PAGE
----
Home > Book Review > Book Review- “Ghostwalkers” by Jonathan Maberry

Book Review- “Ghostwalkers” by Jonathan Maberry

5152t92PW7L._SX332_BO1,204,203,200_In the ‘90s I became a pretty big fan of the Weird Western genre thanks to the Jonah Hex comic books that writer Joe R Lansdale and artist Tim Truman did for DC Comics Vertigo imprint and some of the short stories I read by one of my favorite pulp writers, Robert E Howard (creator of Conan), that mixed elements of the Western with horror and darker fantasy. The Weird Western was just a fun combination. It was like the literary equivalent of Psychobilly; a musical genre that melds punk and rockabilly and often featured horror imagery and lyrics.

So it’s no surprise that the cover to Shane Lacey Hensley’s “Deadlands” roleplaying game caught my eye in 2006 when I was browsing through a book store.  The cover of an undead gunslinger by Gerald Brom and the tag line of “The Weird West Roleplaying Game” just spoke to me and I quickly bought the book. I also picked up pretty much all the source books in the line and it’s two spinoff lines “Deadlands: Hell on Earth,” and “Deadlands: Lost Colony.”

What made “Deadlands so intriguing were its fun rules and great character design mechanics, but also the fantastic world that Hensley and his later collaborators built. Essentially “Deadlands” is a cleverly conceived cocktail of the alternate history, steam punk, horror, and fantasy. Everything melds together to form an insanely cool world, and the way that world blends actual real world history with the genre elements is fascinating.

In the world of “Deadlands” American history was changed forever by two major events. The first was a massive supernaturally triggered earthquake that dropped much of California into the ocean and transformed the area into a network of cliffs, canyons, and waterways dubbed “The Great Maze.” That earthquake also lead to the discovery of “Ghost Rock” a new mineral that acts super fuel to a whole host of steam punk style devices. The other major event was that the American Civil War never ended because at the Battle of Gettysburg the soldiers that died got back up . . . and they were hungry. A consequence of the war never ending is that Sioux were able to build their own nation within the United States borders.

So in “Deadlands” undead gunslingers haunt foreboding trails, murderous mad 250px-JonathanMaberryscientist construct clockwork doomsday devices, and magic is a very real and potent weapon. It’s a very fruitful and fun world to play in.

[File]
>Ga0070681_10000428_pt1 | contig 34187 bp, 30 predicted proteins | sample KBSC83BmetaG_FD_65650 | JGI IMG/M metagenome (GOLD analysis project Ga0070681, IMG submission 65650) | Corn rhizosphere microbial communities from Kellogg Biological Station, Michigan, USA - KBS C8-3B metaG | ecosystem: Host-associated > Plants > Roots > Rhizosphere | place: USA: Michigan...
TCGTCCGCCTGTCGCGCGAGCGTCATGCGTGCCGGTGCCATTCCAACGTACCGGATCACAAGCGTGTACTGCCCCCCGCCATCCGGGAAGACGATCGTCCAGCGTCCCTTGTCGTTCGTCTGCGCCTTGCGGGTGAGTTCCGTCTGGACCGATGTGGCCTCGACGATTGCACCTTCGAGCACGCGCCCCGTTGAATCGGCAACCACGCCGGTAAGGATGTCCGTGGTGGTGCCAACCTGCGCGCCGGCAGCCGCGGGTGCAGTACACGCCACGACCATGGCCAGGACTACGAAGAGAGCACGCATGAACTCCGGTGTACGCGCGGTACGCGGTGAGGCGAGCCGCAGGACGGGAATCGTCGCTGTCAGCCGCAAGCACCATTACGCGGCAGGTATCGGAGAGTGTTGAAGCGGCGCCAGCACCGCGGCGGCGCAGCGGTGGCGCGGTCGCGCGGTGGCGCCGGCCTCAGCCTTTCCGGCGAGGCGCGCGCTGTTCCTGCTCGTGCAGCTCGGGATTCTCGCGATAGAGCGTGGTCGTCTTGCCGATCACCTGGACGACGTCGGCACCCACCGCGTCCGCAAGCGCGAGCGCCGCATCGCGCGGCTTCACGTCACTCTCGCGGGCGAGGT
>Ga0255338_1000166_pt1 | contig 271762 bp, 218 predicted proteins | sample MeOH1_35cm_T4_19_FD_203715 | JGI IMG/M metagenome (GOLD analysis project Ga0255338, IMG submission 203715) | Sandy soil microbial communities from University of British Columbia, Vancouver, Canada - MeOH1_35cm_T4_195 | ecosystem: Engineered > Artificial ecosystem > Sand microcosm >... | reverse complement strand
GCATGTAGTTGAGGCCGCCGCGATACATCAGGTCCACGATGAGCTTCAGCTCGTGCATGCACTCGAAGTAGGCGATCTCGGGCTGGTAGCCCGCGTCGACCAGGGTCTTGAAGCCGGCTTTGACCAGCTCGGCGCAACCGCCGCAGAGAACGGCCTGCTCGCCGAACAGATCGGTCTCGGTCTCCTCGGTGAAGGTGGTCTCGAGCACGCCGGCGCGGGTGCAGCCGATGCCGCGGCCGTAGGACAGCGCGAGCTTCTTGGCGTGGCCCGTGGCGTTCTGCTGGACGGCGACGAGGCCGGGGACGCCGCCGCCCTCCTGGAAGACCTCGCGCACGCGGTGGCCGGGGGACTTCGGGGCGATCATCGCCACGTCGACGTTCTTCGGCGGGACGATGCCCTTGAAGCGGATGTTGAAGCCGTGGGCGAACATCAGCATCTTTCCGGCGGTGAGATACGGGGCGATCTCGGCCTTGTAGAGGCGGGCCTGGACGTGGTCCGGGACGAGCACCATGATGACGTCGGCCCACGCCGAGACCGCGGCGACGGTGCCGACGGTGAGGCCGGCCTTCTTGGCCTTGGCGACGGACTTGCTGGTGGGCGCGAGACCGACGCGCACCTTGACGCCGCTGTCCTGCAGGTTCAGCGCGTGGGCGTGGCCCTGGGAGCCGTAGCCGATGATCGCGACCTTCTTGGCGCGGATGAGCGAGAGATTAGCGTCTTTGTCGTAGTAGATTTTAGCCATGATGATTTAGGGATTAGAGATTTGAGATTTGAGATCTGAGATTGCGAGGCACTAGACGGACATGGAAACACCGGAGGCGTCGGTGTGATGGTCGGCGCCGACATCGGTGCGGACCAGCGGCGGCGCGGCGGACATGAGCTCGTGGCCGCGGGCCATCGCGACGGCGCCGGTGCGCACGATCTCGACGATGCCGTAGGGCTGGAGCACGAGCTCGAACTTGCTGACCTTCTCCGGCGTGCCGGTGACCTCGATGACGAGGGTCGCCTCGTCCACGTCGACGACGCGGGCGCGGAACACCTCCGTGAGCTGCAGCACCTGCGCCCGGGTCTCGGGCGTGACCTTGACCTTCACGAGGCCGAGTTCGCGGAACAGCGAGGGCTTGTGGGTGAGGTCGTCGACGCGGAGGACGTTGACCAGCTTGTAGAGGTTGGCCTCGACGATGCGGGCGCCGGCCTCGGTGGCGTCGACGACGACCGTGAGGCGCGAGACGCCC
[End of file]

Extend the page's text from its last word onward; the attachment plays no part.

Even though I don’t play the Deadlands RPG anymore (One of the downsides to becoming an adult is it because increasingly hard to find people to commit time to RPGs) I still love the setting and I was very excited that the creators were going to let some authors play in their world in a series of official novelizations. Even more exciting was the fact that one of my favorite authors, Jonathan Maberry would be first up.

If you’re a fan of Maberry’s work, especially his Joe Ledger series, you know he’s a master at genre melding particularly when it comes to blending action and horror. So the world of “Deadlands” is a good place for Maberry to cut loose and have some fun, and that’s just what he does with his novel “Ghostwalkers.”

Much of the action in “Ghostwalkers” plays out as a buddy action tale between two fun and different Western heroes. The first hero we meet is very much your classic western protagonist; a travelling gunslinger with a mysterious past named Grey Torrance. When we first meet Grey he comes to aid of, or at least attempts to come to the aid of, Thomas Looks Away a different type of Western hero. That’s because Looks Away is a member of the Sioux Nation who fled America for Europe as part of a traveling Wild West show where he acquired an education and contacts in the esoteric and dangerous world of Ghost Rock powered sciences.

Looks Away is fleeing the agents of a powerful businessman and scientist who is also a master of necromancy and needs protection on his return trip to the Great Maze town of Paradise Falls. So Looks Away hires Grey and they head out to the Maze together. As they travel Grey becomes more and more acquainted with the weirder aspects of the Deadlands world and bonds of friendship and trust between him and Looks Away are formed. They’re the classic mismatched buddy pair.

“Ghostwalkers” really picks up when Grey and Looks Away reach the Great Maze because Maberry has a real feel for the place and expertly brings it to life via his prose. He depicts it as almost a dusty combination of nineteenth century America and the world of Mordor from “Lord of the Rings.” It’s a treacherous world of canyons and cliffs where hellish and ancient monsters that had been locked away in the Earth can attack at a moment’s notice.

Grey and Looks Away arrive in Paradise Falls soon after reaching the Maze and that’s when the pacing, action, and fun in “Ghostwalkers” becomes fast and furious. More supporting characters are introduced but we also get harrowing action sequences with zombies, demon possessed undead, undead dinosaurs, giant worms, and all manner of crazy technology. It all climaxes with an epic and full out battle for Paradise Falls where a ragtag band of townsfolk and their Ghost Rock weapons face off against an army of the dead.

So if you want a rocket powered pulp western style thrill ride featuring great characters, weird menaces, and Maberry’s trademark awesome action scenes pick up “Ghostwalkers.” You’ll be glad you did. Maberry clearly had a hell of a time running wild in the weird and wonderful world of “Deadlands” and so will you.

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